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Go on reading. What kind of world did the hunters get into ?
First a day and then a night and then a day and then a night, then it was day-night-day-night-day. A week, a month, a year, a decade! A.D. 2055, A.D. 2019. 1999! 1957! Gone! The Machine roared.
They put on their oxygen helmets and tested the intercoms.
Eckels swayed on the padded seat, his face pale, his jaw stiff. He felt the trembling in his arms and he looked down and found his hands tight on the new rifle. There were four other men in the Machine. Travis, the Safari leader, his assistant, Lesperance, and two other hunters, Billings and Kramer. They sat looking at each other, and the years blazed around them.
“Can these guns get a dinosaur cold?” Eckels felt his mouth saying.
“If you hit them right,” said Travis on the helmet radio. “Some dinosaurs have two brains, one in the head, another far down the spinal column. We stay away from those. That’s stretching luck. Put your first two shots into the eyes, if you can, blind them, and go back into the brain.”
The Machine howled. Time was a film run backward. Suns fled and ten million moons fled after them. “Good God,” said Eckels. “Every hunter that ever lived would envy us today. This makes Africa seem like Illinois.”
The Machine slowed; its scream fell to a murmur. The Machine stopped.
The sun stopped in the sky.
The fog that had enveloped the Machine blew away and they were in an old time, a very old time indeed, three hunters and two Safari Heads with their blue metal guns across their knees.
“Christ isn’t born yet,” said Travis. “Moses has not gone to the mountain to talk with God. The Pyramids are still in the earth, waiting to be cut out and put up. Remember that, Alexander, Caesar, Napoleon, Hitler-none of them exists.”
The men nodded.
“That” — Mr. Travis pointed — “is the jungle of sixty million two thousand and fifty-five years before President Keith.”
He indicated a metal path that struck off into green wilderness, over steaming swamp, among giant ferns and palms.
“And that,” he said, “is the Path, laid by Time Safari for your use. It floats six inches above the earth. Doesn’t touch so much as one grass blade, flower, or tree. It’s an antigravity metal. Its purpose is to keep you from touching this world of the past in any way. Stay on the Path. Don’t go off it. I repeat. Don’t go off. For any reason! If you fall off, there’s a penalty. And don’t shoot any animal we don’t okay.”
“Why?” asked Eckels.
They sat in the ancient wilderness. Far birds’ cries blew on a wind, and the smell of tar and an old salt sea, moist grasses, and flowers the color of blood.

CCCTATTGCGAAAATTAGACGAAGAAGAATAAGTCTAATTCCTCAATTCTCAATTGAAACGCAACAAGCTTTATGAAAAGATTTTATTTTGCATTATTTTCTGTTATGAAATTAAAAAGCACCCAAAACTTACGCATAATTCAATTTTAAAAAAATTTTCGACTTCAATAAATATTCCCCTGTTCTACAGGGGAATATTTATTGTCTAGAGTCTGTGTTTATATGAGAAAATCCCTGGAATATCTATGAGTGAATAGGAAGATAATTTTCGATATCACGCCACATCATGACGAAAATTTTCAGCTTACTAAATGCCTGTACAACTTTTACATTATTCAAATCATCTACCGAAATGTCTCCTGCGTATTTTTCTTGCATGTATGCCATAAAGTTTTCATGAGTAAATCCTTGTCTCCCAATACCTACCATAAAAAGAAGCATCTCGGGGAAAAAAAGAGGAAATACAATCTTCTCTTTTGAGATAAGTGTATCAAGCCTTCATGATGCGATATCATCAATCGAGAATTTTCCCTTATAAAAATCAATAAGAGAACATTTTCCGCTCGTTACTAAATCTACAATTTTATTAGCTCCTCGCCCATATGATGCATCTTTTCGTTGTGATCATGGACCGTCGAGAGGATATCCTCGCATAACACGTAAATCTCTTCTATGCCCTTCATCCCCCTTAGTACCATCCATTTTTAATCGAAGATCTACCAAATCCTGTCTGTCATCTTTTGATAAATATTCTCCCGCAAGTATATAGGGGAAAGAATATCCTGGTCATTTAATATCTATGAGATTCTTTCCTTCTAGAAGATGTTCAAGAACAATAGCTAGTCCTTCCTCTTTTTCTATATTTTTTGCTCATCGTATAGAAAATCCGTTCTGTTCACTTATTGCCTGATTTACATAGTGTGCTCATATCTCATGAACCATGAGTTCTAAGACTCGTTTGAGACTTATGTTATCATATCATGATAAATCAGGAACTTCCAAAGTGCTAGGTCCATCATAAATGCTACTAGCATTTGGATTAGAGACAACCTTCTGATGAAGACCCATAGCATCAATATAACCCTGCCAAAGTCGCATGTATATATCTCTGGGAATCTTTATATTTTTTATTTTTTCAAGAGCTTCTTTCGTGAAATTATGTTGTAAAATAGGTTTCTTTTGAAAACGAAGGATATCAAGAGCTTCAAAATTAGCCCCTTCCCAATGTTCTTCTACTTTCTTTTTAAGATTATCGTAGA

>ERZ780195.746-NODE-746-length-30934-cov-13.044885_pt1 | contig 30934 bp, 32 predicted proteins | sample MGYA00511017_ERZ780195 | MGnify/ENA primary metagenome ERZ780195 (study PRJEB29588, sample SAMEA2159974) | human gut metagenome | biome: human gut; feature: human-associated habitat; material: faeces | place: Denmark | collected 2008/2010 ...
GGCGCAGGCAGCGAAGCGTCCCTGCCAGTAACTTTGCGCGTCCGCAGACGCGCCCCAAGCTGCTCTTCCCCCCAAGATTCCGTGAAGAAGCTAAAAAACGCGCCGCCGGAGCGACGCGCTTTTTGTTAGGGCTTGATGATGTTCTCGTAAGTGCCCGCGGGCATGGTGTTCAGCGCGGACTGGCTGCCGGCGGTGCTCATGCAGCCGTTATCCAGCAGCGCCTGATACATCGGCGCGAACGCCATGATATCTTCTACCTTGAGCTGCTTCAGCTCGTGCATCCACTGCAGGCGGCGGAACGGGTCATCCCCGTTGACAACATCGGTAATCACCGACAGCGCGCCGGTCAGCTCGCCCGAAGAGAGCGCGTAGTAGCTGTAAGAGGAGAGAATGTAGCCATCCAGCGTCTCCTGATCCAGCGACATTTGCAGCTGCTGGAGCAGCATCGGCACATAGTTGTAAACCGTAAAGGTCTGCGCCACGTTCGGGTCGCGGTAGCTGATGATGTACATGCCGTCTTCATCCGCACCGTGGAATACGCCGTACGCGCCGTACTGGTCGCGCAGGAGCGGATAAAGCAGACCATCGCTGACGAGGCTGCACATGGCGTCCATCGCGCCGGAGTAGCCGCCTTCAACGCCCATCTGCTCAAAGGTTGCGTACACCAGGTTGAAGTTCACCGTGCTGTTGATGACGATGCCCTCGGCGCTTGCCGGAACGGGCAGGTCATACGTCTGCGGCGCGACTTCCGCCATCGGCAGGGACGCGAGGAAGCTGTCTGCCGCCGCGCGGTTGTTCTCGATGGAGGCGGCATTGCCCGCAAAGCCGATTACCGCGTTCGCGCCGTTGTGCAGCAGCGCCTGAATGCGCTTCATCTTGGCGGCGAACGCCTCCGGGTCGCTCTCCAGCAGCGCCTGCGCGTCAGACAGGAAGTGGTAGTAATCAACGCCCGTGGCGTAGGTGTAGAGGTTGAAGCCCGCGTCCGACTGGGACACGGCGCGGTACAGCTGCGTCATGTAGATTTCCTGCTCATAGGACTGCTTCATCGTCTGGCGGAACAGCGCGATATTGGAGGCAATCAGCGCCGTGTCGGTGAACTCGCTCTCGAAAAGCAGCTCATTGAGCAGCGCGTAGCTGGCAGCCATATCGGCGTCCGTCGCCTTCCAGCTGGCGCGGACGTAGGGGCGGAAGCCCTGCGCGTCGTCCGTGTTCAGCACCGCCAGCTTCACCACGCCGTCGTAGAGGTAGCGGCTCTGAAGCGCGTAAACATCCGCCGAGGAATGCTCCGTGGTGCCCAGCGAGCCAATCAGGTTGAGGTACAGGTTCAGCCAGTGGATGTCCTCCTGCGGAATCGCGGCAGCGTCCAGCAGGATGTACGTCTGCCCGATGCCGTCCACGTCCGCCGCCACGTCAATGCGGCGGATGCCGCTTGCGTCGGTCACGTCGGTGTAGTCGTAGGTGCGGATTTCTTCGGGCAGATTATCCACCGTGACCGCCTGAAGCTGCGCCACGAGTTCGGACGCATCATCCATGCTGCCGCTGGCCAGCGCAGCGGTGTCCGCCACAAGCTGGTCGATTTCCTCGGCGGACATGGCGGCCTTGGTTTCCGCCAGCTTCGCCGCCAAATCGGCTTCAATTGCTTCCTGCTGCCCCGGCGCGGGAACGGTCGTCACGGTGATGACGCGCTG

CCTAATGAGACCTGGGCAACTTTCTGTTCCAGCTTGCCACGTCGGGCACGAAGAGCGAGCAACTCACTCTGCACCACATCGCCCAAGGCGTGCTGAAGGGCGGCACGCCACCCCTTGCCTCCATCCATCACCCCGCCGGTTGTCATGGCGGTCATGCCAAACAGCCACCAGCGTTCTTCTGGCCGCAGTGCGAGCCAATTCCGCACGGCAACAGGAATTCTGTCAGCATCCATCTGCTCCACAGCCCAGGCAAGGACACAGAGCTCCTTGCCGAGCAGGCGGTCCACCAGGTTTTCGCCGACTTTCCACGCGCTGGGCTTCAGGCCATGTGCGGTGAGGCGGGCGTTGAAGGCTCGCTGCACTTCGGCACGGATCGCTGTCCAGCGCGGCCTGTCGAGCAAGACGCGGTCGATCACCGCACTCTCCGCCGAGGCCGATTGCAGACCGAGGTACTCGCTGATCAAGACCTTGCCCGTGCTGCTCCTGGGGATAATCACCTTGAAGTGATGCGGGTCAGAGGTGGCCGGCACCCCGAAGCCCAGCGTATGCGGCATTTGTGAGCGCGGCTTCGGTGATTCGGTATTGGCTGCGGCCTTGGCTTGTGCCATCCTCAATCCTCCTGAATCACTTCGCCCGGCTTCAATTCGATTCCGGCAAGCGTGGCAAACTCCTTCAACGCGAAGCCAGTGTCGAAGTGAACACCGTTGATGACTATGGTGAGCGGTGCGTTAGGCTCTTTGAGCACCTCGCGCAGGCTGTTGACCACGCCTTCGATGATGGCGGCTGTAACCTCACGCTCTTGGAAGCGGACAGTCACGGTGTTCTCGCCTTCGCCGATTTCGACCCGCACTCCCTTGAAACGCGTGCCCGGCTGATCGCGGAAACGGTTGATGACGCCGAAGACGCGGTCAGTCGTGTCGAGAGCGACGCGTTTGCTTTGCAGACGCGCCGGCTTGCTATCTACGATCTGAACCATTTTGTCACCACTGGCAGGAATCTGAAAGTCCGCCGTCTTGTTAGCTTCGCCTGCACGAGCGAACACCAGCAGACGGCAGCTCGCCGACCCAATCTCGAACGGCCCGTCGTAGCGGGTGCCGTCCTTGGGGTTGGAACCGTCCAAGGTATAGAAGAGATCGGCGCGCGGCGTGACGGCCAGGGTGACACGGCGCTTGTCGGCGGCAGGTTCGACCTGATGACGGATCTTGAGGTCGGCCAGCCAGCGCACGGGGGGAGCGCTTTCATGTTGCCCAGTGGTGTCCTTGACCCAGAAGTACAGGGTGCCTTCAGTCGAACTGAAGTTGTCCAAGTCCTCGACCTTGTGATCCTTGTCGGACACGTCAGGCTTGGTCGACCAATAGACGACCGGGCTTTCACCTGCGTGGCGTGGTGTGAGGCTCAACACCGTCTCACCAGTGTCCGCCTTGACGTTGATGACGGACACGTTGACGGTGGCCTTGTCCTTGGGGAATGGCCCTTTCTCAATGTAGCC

“We don’t want to change the Future. We don’t belong here in the Past. The government doesn’t like us here. We have to pay big graft to keep our franchise. A Time Machine is damn finicky business. Not knowing it, we might kill an important animal, a small bird, a roach,
“That’s not clear,” said Eckels.
“All right,” Travis continued, "say we accidentally kill one mouse here. That means all the future families of this one particular mouse are destroyed, right?”
“And all the families of the families of that one mouse! With
“So they’re dead,” said Eckels. “So what?”
“So what?” Travis snorted quietly. “Well, what about the foxes that’ll need those mice to survive? For want of ten mice, a fox dies. For want of ten foxes, a lion starves. For want of a lion, all manner of insects, vultures, infinite billions of life forms are thrown into chaos and destruction. Eventually it all boils down to this: fifty-nine million years later, a cave man, one of a dozen on the entire world, goes hunting wild boar or sabertooth tiger for food. But you, friend, have stepped on all the tigers in that region. By stepping on one single mouse. So the cave man starves. And the cave man, please note, is not just any expendable man, no! He is an entire future nation. From his loins would have sprung ten sons. From their loins one hundred sons, and thus onward to a civilization. Destroy this one man, and you destroy a race, a people, an entire history of life. It is comparable to slaying some of Adam’s grandchildren. The stomp of your foot, on one mouse, could start an earthquake, the effects of which could shake our earth and destinies down through Time, to their very foundations. With the death of that one cave man, a billion others yet unborn are throttled in the womb. Perhaps Rome never rises on its seven hills. Perhaps Europe is forever a dark forest, and only Asia waxes healthy and teeming. Step on a mouse and you crush the Pyramids. Step on a mouse and you leave your print, like a Grand Canyon, across Eternity. Queen Elizabeth might never be born, Washington might not cross the Delaware, there might never be a United States at all. So be careful. Stay on the Path. Never step off!”